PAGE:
skin cancer examMay is Melanoma Awareness Month, which gives us an opportunity to shine a light on the most dangerous form of skin cancer one can have. Melanoma is the least common form of skin cancer, making up just 1% of skin cancer diagnoses. However, it is also the most deadly, causing an estimated 6,850 deaths a year in the United States alone.

The specialists at RI Skin Doc and Rejuvaderm want our patients to understand the dangers of this deadly condition, know the importance of skin cancer prevention, and feel empowered to identify potential melanoma so they can seek treatment as soon as possible. Read our melanoma awareness FAQ to learn more:

Understand the Causes of Melanoma

The exact cause of melanoma, like most other cancers, is unknown. However, the most common risk factor identified by specialists is extensive exposure to ultraviolet (UV) radiation. This can come about from too much time in the sun or in a tanning booth; however, those who are exposed over a short period of time are more at risk for melanoma than those who are consistently and daily exposed to the sun.

Know Your Myths From Your Facts

Unfortunately, there are many misconceptions about melanoma that cause people not to take preventative measures and downplay their own risks. For example, some people believe that young people and those with darker skin can’t get melanoma. In reality, although the risks are somewhat greater for older adults and those with fair skin, anyone can get melanoma and must protect themselves from the sun accordingly. In fact, melanoma is the most common cancer among patients between 25 and 29 years of age. Additionally, melanoma isn’t as easily removed and treated as you may believe, and having a great deal of moles (especially irregularly-shaped ones) can in fact increase your risk. This is why frequent self-examinations and immediate action is vital to catching this cancer early.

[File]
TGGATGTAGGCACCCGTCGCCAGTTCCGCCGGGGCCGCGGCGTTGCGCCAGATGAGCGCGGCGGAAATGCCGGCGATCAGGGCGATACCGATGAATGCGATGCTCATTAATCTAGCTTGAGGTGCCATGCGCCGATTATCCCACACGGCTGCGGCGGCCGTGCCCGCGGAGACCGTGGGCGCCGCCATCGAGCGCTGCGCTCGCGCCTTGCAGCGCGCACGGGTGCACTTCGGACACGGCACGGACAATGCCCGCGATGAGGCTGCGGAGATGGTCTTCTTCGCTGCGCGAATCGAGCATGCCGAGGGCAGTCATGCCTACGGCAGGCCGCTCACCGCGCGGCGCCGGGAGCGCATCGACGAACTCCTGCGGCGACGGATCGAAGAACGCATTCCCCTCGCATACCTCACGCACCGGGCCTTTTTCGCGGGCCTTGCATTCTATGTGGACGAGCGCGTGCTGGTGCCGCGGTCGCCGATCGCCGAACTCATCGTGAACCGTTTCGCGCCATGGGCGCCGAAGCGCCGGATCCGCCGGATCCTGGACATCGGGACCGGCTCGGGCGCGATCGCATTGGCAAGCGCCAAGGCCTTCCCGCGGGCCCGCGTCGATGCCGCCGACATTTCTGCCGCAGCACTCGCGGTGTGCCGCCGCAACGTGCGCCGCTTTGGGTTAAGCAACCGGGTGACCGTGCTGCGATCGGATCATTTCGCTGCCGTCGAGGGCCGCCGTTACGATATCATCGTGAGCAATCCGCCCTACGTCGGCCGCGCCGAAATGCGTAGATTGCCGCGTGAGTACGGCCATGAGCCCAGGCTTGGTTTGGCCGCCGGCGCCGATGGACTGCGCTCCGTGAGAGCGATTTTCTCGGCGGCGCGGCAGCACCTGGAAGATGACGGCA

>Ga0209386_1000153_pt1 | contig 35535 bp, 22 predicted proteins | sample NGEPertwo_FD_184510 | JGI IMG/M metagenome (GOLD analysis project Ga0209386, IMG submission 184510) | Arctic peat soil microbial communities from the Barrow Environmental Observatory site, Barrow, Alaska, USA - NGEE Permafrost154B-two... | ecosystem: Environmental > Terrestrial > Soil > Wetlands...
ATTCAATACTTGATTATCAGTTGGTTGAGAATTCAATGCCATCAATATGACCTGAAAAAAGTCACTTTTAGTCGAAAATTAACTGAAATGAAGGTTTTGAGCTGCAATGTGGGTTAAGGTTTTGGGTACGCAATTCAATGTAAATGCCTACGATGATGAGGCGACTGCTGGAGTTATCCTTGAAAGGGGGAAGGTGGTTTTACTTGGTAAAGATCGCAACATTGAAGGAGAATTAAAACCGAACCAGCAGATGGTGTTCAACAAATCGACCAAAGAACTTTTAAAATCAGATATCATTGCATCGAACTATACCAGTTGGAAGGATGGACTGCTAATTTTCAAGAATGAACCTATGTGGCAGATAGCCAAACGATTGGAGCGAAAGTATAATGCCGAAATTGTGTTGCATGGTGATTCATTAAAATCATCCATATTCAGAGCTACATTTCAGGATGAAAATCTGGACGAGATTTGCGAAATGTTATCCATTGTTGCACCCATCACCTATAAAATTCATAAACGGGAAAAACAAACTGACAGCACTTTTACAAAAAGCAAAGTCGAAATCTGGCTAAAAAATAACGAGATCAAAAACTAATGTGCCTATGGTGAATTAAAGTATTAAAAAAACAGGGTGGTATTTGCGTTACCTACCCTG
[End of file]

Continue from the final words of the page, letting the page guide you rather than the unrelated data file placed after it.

Know How to Identify Melanoma

As with all cancers, the sooner treatment begins, the better your chances are of being able to remove it. The ability to identify a potential melanoma spot is the first step to ensuring that you can show it to your healthcare provider as soon as possible. If you have any freckles or moles, be sure to check them regularly for any changes in size and texture. When performing a self-examination for melanoma, follow the ABCD method:

  • Asymmetry: Melanoma (malignant) lesions may be irregular in shape (asymmetrical). Benign (nonmalignant) moles are typically round (symmetrical).
  • Border: Melanoma lesions may have irregular borders (ragged or notched edges). Benign moles usually have smooth, even borders.
  • Color: Melanoma lesions may contain many shades of brown, blue, or black. Benign moles are usually a single shade of brown.
  • Diameter: Melanoma lesions are often more than 6 millimeters in diameter (about the size of an eraser on a pencil). Benign moles are usually less than 6 millimeters in diameter.

Practice Prevention and Protect Your Skin

While skin cancer prevention involves a multitude of precautions, the skin specialists at RI Skin Doc want to emphasize the importance of one preventative measure in particular: using SPF sunscreen to protect your skin from the sun. According to the Skin Cancer Foundation, using sunscreen with an SPF of 15 or greater sunscreen can lower your risk of developing melanoma by 50 percent. In addition to using SPF, it’s also helpful to avoid too much exposure to UV rays altogether -- including from tanning beds -- and limit your time in direct sunlight if at all possible. 

Skin cancer awareness isn’t just for the month of May. These educational and preventative measures should be taken year-round to protect yourself from melanoma and other forms of skin cancer. If you’re concerned about a spot on your skin, don’t wait -- schedule an appointment with your dermatologist and have it examined as soon as possible.

With ongoing safety precautions in place, RI Skin Doc IS OPEN for in-person visits by appointment only. Rejuvaderm MediSpa will remain closed, but we hope to reopen by 6/1. If you have any questions about our COVID-19 response, visit our website.